"Chinaman's chance" in the news

Dennis R. Preston preston at MSU.EDU
Sun Aug 21 00:06:10 UTC 2005

Well, somewhat similar. To avoid theoretical squabbling, just let "S"
= strong and "W" = weak, OK?

cat in hell's chance
  S   W   S      S

Chinaman's chance
   S  W  W     S

The resulting rhythms are quite different.


>On Sat, 20 Aug 2005 19:13:04 -0400, Douglas G. Wilson wrote:
>>It would seem that the expression was probably favored by its rhythm and
>>alliteration, which of course brings up the possibility that the
>>"Chinaman" meant nothing at all originally. For example, just as one can
>>speculate that "ball of wax" originated as an intentional malapropism not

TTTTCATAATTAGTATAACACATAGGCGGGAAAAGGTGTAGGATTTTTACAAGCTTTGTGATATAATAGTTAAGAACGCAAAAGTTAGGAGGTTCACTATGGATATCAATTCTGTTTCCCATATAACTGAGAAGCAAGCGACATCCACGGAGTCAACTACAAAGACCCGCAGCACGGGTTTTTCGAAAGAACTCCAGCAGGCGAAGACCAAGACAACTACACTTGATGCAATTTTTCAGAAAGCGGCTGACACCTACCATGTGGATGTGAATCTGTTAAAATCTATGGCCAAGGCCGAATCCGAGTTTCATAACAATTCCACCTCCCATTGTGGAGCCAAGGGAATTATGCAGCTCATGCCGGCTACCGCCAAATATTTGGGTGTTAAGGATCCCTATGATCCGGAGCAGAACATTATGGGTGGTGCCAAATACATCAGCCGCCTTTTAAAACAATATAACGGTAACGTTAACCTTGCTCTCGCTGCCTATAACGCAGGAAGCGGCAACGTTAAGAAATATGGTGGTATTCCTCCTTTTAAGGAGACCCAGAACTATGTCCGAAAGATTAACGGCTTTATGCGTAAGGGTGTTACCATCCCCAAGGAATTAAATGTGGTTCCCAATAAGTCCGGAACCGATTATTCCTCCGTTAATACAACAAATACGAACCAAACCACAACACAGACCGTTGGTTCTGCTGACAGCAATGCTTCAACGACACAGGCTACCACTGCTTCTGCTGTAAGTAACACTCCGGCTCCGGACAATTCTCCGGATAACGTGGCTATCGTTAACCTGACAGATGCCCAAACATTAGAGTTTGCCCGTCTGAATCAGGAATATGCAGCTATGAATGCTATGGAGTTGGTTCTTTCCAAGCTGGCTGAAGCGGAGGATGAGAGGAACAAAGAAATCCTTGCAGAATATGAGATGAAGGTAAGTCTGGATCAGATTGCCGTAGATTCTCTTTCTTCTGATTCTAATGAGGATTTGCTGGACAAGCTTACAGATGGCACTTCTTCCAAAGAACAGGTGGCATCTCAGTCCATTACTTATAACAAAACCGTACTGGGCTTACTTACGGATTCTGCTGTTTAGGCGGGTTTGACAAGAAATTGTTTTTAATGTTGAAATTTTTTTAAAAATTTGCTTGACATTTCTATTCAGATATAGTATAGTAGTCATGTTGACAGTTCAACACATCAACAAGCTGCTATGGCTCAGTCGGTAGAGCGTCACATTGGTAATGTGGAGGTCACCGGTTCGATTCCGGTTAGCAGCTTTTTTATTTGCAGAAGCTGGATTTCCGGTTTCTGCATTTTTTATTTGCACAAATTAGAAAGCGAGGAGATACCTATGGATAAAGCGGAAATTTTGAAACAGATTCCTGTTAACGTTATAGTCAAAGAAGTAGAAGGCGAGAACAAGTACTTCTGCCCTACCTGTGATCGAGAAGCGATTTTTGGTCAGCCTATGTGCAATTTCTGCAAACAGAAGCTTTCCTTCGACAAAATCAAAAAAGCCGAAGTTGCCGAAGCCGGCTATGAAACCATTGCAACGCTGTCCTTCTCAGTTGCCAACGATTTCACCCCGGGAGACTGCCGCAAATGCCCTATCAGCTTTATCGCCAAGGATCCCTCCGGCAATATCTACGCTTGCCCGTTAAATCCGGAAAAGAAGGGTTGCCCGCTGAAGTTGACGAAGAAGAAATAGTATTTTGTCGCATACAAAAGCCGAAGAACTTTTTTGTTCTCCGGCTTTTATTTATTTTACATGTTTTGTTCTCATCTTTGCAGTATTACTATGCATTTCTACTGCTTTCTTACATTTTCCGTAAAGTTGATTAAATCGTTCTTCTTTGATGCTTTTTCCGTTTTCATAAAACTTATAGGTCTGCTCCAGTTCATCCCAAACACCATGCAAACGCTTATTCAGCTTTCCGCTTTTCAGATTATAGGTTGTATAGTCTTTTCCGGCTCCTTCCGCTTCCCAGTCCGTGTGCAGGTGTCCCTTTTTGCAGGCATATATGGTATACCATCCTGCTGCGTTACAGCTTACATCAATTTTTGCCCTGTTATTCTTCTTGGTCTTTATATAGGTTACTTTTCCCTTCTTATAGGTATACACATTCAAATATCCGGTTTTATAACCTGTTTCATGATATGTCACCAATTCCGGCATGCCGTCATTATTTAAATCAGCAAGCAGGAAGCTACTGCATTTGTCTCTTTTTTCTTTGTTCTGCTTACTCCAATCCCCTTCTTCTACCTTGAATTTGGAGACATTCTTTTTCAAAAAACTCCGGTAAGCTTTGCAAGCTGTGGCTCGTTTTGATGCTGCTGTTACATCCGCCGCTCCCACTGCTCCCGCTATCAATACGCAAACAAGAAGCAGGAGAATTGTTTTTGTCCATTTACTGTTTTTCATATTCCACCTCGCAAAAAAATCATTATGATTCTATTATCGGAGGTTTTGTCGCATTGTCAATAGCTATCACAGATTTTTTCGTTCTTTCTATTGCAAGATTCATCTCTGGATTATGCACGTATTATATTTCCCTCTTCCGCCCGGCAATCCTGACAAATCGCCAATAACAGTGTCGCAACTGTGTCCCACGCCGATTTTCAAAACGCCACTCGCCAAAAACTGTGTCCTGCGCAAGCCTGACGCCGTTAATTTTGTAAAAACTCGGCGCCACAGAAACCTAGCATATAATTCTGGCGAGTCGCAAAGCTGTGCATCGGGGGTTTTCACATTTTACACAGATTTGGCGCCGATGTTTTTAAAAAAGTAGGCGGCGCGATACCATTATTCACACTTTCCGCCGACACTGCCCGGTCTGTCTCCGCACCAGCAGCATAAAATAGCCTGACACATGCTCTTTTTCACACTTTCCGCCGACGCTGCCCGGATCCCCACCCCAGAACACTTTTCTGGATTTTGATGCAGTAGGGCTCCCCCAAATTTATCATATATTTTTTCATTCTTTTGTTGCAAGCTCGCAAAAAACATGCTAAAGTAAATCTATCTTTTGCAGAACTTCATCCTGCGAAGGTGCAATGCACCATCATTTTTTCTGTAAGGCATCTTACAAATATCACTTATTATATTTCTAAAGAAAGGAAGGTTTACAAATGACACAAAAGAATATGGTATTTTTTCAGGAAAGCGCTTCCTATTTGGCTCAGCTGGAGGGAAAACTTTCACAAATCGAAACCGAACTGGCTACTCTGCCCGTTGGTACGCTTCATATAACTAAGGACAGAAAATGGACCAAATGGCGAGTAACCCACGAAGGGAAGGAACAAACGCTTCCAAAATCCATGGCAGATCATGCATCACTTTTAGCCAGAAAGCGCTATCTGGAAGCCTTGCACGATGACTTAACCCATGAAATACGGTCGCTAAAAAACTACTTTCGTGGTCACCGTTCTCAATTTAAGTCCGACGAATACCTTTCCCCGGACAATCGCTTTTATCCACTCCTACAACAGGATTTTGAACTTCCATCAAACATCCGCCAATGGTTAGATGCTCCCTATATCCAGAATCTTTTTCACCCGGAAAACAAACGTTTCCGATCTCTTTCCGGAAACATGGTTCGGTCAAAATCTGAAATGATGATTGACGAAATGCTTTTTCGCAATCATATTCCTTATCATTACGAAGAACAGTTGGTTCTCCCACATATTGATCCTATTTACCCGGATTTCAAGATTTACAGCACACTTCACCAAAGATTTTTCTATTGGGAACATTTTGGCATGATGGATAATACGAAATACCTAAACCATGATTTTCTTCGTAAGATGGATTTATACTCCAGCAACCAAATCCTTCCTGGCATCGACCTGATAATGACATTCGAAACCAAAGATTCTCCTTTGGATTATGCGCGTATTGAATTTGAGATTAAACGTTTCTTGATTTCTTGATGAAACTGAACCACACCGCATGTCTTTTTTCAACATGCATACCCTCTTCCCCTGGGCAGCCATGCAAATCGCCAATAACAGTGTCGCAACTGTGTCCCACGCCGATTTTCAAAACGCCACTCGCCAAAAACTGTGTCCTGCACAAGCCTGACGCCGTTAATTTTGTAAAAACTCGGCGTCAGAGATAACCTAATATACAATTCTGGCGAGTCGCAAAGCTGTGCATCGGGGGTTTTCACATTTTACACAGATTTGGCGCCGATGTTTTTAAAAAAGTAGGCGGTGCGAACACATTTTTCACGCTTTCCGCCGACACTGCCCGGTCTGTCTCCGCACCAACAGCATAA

>>having any real reference to wax, or that "Heavens to Betsy" did not
>>originally refer to anyone or anything named Betsy at all, it is possible
>>that "Chinaman's" was a distortion of something else originally. One
>>tentative candidate: "Chinaman's chance" < "Time and chance", which was
>>sometimes used in the 19th century where "chance" alone might be used
>>today (this word-group is also familiar from a popular Biblical passage,
>>I think).
>Or it could be related to various other things not having a chance (in
>hell). "Snowball's..." is the only one still in common use, but there has
>also been "cat (in hell)'s chance" (from 1792 in OED), "dog's chance"
>(from 1902, based on the earlier "dog-chance"?), and the Australianism
>"Buckley's chance" (from 1898). I see a vague similarity between "cat in
>hell" and "Chinaman" -- at least they have a similar stress pattern.
>--Ben Zimmer

Dennis R. Preston
University Distinguished Professor
Department of English
15-C Morrill Hall
Michigan State University
East Lansing, MI 48824-1036
Phone: (517) 353-4736
Fax: (517) 453-3755
preston at msu.edu

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